Magazine article Clinical Psychiatry News

Antisocial Personality Disorder Blunts HIV Treatment Benefits

Magazine article Clinical Psychiatry News

Antisocial Personality Disorder Blunts HIV Treatment Benefits

Article excerpt

MONTREAL -- Comorbid antisocial personality disorder blunts the brain dysfunction associated with HIV/AIDS but also the brain benefits associated with antiretroviral therapy, reported Lance Bauer, Ph.D., professor of psychiatry at the University of Connecticut, Farmington.

"There is good evidence that both ASPD [antisocial personality disorder] and HIV affect the same regions of the brain," he said at the annual conference of the EEG and Clinical Neuroscience Society.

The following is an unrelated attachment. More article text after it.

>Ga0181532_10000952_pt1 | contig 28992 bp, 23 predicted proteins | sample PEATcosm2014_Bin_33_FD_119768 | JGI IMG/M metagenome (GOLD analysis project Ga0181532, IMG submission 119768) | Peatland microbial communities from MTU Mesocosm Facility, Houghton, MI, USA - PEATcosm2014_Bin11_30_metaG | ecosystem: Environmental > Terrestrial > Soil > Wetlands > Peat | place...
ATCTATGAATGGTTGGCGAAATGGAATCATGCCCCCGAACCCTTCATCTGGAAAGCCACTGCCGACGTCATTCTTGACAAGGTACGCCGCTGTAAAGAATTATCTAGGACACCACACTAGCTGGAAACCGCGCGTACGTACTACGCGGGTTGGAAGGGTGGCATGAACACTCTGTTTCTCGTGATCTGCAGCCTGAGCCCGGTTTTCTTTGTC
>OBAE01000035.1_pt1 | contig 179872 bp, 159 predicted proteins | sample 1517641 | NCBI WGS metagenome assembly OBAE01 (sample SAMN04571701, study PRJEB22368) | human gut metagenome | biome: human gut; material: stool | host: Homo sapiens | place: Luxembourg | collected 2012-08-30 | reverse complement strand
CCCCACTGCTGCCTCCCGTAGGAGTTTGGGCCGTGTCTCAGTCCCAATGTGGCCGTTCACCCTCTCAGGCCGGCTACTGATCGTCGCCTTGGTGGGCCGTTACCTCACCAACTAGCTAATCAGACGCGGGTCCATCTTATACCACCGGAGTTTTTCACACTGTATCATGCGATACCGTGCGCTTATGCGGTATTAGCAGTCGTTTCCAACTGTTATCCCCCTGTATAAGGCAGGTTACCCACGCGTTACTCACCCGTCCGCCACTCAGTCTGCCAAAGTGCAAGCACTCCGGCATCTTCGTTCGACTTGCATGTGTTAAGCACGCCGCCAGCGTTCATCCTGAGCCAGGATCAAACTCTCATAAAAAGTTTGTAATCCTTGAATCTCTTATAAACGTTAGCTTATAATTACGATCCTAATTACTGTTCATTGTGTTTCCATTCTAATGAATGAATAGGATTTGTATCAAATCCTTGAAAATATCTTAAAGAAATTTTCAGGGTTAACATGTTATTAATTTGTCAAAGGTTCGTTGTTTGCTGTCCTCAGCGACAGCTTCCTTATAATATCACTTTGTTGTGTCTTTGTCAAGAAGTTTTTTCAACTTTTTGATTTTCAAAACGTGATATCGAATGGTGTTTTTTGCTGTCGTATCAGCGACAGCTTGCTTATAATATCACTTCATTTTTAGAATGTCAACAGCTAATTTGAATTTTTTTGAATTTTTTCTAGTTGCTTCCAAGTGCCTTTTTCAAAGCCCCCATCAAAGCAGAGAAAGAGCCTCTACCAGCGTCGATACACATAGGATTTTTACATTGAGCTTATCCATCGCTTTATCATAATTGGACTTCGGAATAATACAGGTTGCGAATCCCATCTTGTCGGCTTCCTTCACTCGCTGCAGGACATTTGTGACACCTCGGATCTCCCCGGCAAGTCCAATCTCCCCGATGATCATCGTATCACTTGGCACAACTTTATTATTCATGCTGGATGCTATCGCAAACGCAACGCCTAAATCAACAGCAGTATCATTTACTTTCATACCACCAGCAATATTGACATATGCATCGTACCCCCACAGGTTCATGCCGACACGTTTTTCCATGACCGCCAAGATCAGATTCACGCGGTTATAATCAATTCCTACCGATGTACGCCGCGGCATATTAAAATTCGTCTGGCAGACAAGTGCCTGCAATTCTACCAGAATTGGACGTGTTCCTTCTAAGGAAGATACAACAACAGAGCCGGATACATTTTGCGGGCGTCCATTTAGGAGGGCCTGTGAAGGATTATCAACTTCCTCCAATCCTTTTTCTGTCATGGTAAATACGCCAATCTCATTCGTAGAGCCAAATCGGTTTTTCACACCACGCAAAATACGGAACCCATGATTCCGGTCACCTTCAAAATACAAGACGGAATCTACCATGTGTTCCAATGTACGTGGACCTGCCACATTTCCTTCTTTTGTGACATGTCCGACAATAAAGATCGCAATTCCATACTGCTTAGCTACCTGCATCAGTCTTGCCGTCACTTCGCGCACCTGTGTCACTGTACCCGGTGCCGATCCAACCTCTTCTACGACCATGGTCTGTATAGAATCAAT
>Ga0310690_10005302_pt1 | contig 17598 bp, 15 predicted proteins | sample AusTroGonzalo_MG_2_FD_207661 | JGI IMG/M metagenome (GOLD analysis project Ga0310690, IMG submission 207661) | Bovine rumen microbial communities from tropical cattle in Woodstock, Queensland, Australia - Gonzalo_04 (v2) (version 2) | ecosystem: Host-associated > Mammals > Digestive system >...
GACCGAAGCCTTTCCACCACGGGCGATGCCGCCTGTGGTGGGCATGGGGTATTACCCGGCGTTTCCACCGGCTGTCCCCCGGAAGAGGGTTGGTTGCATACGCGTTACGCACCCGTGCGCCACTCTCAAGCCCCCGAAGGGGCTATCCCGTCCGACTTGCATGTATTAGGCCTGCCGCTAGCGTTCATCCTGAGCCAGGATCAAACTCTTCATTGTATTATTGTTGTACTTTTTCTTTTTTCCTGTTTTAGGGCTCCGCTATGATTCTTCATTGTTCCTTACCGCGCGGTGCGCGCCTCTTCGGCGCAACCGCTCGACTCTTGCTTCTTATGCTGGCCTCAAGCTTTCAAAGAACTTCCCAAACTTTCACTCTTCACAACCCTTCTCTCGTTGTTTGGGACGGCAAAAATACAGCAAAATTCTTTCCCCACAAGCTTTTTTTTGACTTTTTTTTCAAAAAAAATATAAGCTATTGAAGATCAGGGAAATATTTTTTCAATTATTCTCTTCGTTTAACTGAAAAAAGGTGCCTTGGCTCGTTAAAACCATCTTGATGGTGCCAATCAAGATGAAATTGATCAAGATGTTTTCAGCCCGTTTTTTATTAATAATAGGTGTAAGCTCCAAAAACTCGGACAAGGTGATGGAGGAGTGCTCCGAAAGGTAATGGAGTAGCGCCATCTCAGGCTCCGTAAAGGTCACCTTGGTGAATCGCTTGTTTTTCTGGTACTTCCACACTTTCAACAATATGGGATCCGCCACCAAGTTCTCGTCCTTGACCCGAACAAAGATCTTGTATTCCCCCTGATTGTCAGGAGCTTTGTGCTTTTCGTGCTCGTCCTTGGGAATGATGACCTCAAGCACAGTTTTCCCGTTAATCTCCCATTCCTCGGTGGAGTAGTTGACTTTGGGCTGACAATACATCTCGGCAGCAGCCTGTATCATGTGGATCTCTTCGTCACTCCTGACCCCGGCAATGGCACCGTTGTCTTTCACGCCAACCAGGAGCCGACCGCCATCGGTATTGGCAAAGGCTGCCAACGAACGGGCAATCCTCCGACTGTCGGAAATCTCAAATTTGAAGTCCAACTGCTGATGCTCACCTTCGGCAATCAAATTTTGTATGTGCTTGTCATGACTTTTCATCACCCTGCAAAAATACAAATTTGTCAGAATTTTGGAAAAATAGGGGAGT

The prevalence of ASPD is disproportionately high in the HIV/AIDS population, with one study estimating it as high as 74%, making it important to screen for this psychiatric disorder, he said in an interview. The diagnosis of ASPD "may provide a context for the treatment plan. Such patients may require more frequent follow-ups to deal with compliance issues or may require a more structured approach for their treatment--for example, greater involvement of the spouse or family member, or simplifying the treatment regimen."

In his published study, which he presented at the meeting, Dr. Bauer compared the effect of ASPD on brain function in 26 treated and 71 untreated HIV patients, compared with 68 seronegative controls using the P300 event-related potential (ERP) test (Neuropsychobiology 2006;53:17-25). …

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